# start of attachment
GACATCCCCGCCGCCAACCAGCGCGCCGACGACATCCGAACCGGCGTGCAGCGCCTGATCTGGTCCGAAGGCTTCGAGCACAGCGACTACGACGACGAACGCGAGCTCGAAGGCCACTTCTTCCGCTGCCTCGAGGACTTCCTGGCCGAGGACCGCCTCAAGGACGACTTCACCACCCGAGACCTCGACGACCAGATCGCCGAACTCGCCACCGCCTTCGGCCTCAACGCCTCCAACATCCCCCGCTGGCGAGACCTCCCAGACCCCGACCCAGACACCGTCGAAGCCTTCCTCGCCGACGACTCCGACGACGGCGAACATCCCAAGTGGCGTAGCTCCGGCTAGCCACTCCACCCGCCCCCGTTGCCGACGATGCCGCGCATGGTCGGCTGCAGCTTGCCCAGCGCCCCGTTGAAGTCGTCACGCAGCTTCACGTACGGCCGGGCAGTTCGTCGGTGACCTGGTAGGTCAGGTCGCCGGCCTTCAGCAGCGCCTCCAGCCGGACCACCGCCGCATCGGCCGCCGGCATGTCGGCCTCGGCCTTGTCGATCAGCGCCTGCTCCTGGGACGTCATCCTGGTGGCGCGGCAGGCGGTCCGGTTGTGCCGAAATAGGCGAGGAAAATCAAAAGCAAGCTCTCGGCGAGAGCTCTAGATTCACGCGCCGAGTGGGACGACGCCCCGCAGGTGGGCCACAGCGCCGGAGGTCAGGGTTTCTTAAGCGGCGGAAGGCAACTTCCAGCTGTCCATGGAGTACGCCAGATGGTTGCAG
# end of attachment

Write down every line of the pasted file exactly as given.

GACATCCCCGCCGCCAACCAGCGCGCCGACGACATCCGAACCGGCGTGCAGCGCCTGATCTGGTCCGAAGGCTTCGAGCACAGCGACTACGACGACGAACGCGAGCTCGAAGGCCACTTCTTCCGCTGCCTCGAGGACTTCCTGGCCGAGGACCGCCTCAAGGACGACTTCACCACCCGAGACCTCGACGACCAGATCGCCGAACTCGCCACCGCCTTCGGCCTCAACGCCTCCAACATCCCCCGCTGGCGAGACCTCCCAGACCCCGACCCAGACACCGTCGAAGCCTTCCTCGCCGACGACTCCGACGACGGCGAACATCCCAAGTGGCGTAGCTCCGGCTAGCCACTCCACCCGCCCCCGTTGCCGACGATGCCGCGCATGGTCGGCTGCAGCTTGCCCAGCGCCCCGTTGAAGTCGTCACGCAGCTTCACGTACGGCCGGGCAGTTCGTCGGTGACCTGGTAGGTCAGGTCGCCGGCCTTCAGCAGCGCCTCCAGCCGGACCACCGCCGCATCGGCCGCCGGCATGTCGGCCTCGGCCTTGTCGATCAGCGCCTGCTCCTGGGACGTCATCCTGGTGGCGCGGCAGGCGGTCCGGTTGTGCCGAAATAGGCGAGGAAAATCAAAAGCAAGCTCTCGGCGAGAGCTCTAGATTCACGCGCCGAGTGGGACGACGCCCCGCAGGTGGGCCACAGCGCCGGAGGTCAGGGTTTCTTAAGCGGCGGAAGGCAACTTCCAGCTGTCCATGGAGTACGCCAGATGGTTGCAG